Historic house in West Campus will possibly be relocated for new student housing

Bharath Lavendra

Developers are attempting to relocate a historical house in West Campus to make way for more student housing but face opposition from a historical preservation group.

The Dabney-Horne house, located at 507 W. 23rd St. behind the University Co-Op parking garage, was designated as a historic site by the City of Austin in 1992 and is also protected by a restrictive covenant agreement. This agreement prevents any owner of the house, even future, from moving the house to a
new location.

David Kanne, owner of the Dabney-Horne house and broker at Austin City Realty, which has an office inside the house, is selling the site to developers Johnson Trube and Associates. He applied to relocate the house so the future owners could build a new apartment building. Kanne said he was not surprised the project faced pushback.

“We’re following all City staff recommendations on this,” Kanne said. “This change would increase affordable housing in the area, create more beds for students, create more historical sites and make the area safer with less traffic.”

The new site for the house is 901 Shoal Cliff Court, next to the former residence of late UT track coach Clyde Littlefield, which is also being considered for designation as a historic site.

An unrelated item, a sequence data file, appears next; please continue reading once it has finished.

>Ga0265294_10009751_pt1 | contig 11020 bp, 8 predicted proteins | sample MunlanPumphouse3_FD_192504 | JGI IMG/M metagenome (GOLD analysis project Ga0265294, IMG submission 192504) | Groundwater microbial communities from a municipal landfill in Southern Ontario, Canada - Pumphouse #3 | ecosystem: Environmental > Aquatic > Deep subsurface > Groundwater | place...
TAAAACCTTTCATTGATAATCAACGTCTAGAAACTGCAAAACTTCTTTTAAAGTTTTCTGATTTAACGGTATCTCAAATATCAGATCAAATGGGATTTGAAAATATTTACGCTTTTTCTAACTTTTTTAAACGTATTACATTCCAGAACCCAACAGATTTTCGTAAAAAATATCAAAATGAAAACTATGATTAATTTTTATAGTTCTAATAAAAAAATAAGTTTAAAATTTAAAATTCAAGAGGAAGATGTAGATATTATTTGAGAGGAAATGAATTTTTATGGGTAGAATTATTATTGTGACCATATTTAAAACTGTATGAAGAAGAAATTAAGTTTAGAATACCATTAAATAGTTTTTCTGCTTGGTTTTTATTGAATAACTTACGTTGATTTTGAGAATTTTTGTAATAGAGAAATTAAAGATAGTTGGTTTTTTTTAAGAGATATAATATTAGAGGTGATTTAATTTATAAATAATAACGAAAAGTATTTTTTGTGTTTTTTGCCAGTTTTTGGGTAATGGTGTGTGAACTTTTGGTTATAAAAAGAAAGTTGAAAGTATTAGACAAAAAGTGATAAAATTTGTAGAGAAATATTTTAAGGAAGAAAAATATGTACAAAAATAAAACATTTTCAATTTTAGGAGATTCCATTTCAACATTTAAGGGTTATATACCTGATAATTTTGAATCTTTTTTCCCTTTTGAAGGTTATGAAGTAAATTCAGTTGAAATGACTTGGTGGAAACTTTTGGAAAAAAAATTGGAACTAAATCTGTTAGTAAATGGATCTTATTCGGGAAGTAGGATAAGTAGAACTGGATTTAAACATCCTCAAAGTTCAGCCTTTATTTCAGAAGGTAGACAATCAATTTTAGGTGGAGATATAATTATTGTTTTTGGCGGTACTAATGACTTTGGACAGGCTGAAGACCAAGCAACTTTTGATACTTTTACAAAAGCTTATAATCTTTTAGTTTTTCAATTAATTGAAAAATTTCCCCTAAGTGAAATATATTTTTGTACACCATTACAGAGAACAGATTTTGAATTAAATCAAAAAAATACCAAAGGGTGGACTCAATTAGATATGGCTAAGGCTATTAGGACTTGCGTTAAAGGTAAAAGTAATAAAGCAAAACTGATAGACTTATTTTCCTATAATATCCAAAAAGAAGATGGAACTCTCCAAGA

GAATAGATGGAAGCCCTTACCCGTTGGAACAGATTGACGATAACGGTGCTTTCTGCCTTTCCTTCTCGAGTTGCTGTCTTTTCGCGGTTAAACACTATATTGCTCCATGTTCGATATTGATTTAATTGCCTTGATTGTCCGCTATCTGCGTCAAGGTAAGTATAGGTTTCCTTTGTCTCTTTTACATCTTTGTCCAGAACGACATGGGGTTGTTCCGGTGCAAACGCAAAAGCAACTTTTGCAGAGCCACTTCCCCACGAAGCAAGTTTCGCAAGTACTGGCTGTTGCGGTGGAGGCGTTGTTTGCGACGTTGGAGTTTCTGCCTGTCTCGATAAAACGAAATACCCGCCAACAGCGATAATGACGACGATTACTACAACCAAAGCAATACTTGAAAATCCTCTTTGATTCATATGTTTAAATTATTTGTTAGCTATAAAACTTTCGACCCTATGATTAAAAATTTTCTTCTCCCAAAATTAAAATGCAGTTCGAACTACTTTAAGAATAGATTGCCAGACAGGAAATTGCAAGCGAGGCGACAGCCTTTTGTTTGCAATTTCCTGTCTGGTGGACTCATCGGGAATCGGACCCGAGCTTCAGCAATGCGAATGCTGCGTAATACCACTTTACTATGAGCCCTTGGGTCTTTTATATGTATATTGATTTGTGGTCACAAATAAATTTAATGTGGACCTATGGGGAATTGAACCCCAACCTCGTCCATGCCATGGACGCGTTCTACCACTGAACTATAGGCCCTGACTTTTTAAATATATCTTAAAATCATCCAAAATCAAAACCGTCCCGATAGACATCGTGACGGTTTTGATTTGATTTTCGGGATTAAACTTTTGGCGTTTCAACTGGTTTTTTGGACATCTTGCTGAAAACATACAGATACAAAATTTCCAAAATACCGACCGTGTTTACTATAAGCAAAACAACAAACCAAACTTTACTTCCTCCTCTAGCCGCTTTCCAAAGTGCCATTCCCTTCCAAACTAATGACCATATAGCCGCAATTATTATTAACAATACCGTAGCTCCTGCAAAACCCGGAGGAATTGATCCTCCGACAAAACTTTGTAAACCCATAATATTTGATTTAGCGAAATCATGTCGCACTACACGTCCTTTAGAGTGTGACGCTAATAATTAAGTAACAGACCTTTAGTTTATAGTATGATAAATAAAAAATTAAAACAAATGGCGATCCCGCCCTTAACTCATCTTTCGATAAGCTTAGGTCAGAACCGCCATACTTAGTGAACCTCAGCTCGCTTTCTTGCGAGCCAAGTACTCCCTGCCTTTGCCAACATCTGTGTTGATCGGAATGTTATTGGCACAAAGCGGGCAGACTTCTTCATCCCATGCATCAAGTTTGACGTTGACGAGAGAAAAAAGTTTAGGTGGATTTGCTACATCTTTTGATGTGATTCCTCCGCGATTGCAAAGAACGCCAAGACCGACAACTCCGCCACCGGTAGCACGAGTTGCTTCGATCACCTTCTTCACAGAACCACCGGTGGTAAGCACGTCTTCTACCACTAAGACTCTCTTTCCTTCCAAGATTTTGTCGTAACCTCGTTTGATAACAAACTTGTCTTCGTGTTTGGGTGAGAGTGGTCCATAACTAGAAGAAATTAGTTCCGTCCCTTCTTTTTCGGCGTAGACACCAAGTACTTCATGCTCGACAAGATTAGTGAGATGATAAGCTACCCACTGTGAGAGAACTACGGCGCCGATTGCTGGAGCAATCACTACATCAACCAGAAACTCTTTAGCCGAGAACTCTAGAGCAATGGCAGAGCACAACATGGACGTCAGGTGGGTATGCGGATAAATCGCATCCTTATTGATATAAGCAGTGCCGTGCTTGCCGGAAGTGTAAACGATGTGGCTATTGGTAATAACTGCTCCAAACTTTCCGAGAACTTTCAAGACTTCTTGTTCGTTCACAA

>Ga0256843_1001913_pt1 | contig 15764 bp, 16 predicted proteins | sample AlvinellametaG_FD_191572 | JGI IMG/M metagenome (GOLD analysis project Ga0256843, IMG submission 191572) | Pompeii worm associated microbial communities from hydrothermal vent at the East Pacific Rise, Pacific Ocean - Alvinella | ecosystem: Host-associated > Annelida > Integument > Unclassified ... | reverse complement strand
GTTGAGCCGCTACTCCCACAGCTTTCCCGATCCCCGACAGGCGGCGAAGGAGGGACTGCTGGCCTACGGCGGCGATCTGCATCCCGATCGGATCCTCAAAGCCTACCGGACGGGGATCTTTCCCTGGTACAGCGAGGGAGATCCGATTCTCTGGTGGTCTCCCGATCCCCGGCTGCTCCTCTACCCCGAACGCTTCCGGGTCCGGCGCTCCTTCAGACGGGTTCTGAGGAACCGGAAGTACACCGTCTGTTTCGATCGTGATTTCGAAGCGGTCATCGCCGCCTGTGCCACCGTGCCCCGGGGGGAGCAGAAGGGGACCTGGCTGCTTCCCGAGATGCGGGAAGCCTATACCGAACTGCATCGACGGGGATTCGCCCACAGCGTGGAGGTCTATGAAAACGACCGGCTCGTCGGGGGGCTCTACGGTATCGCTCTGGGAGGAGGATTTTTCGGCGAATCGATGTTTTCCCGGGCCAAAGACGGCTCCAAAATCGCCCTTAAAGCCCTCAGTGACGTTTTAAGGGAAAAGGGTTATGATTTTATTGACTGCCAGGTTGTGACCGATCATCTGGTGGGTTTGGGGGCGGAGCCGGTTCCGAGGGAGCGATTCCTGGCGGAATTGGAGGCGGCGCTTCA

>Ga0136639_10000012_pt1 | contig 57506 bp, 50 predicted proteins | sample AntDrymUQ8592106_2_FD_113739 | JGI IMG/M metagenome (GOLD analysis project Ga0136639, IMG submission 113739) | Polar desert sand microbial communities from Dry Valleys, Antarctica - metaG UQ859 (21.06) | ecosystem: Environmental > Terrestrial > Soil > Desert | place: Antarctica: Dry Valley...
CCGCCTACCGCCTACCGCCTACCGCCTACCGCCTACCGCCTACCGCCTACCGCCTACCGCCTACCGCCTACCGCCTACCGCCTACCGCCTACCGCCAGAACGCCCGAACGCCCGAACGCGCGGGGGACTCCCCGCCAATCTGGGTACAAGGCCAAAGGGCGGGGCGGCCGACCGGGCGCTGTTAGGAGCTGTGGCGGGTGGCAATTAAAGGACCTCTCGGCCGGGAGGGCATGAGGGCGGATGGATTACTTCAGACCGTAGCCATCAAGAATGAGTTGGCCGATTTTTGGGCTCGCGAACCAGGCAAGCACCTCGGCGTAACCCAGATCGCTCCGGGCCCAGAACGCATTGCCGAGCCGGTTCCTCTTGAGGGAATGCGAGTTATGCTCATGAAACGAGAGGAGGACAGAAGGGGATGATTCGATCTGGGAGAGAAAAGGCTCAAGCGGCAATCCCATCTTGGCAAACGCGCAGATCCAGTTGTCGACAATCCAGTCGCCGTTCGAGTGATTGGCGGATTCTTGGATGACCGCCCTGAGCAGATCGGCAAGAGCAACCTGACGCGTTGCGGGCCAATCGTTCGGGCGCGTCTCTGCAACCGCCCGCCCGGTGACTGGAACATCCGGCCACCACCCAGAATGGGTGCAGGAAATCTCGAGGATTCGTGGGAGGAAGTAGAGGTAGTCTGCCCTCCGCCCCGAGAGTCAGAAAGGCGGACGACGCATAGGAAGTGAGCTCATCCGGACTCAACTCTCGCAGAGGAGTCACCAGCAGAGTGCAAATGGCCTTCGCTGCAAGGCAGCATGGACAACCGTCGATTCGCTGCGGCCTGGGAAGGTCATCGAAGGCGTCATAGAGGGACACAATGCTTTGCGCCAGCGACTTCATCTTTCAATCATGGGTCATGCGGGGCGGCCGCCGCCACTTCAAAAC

The main opponent of the relocation is Preservation Austin, a nonprofit organization aimed at preserving the architectural and cultural heritage of the Austin area, according to its website.

Alyson McGee, president of the board of directors at Preservation Austin, said lifting the covenant agreement would set a bad precedent for similar cases.

“A covenant restriction agreement is between the property owner and another party, in this case the City,” McGee said. “It doesn’t matter if the property is sold and passes down to new owners. The covenant agreement should be respected to preserve the historical value of the house and site.”

Kathie Tovo, City Council member and Mayor Pro Tem, said she will weigh the benefits of the project for students and residents against moving the house and removing this site’s historical designation, when the council discusses the issue today.

“Regardless of what happens, I’m going to argue that this should be seen as an isolated case,” Tovo said. “It’s important that they’re building student housing. We need more housing, but … it’s important to preserve pieces of historical and cultural landscape as well.”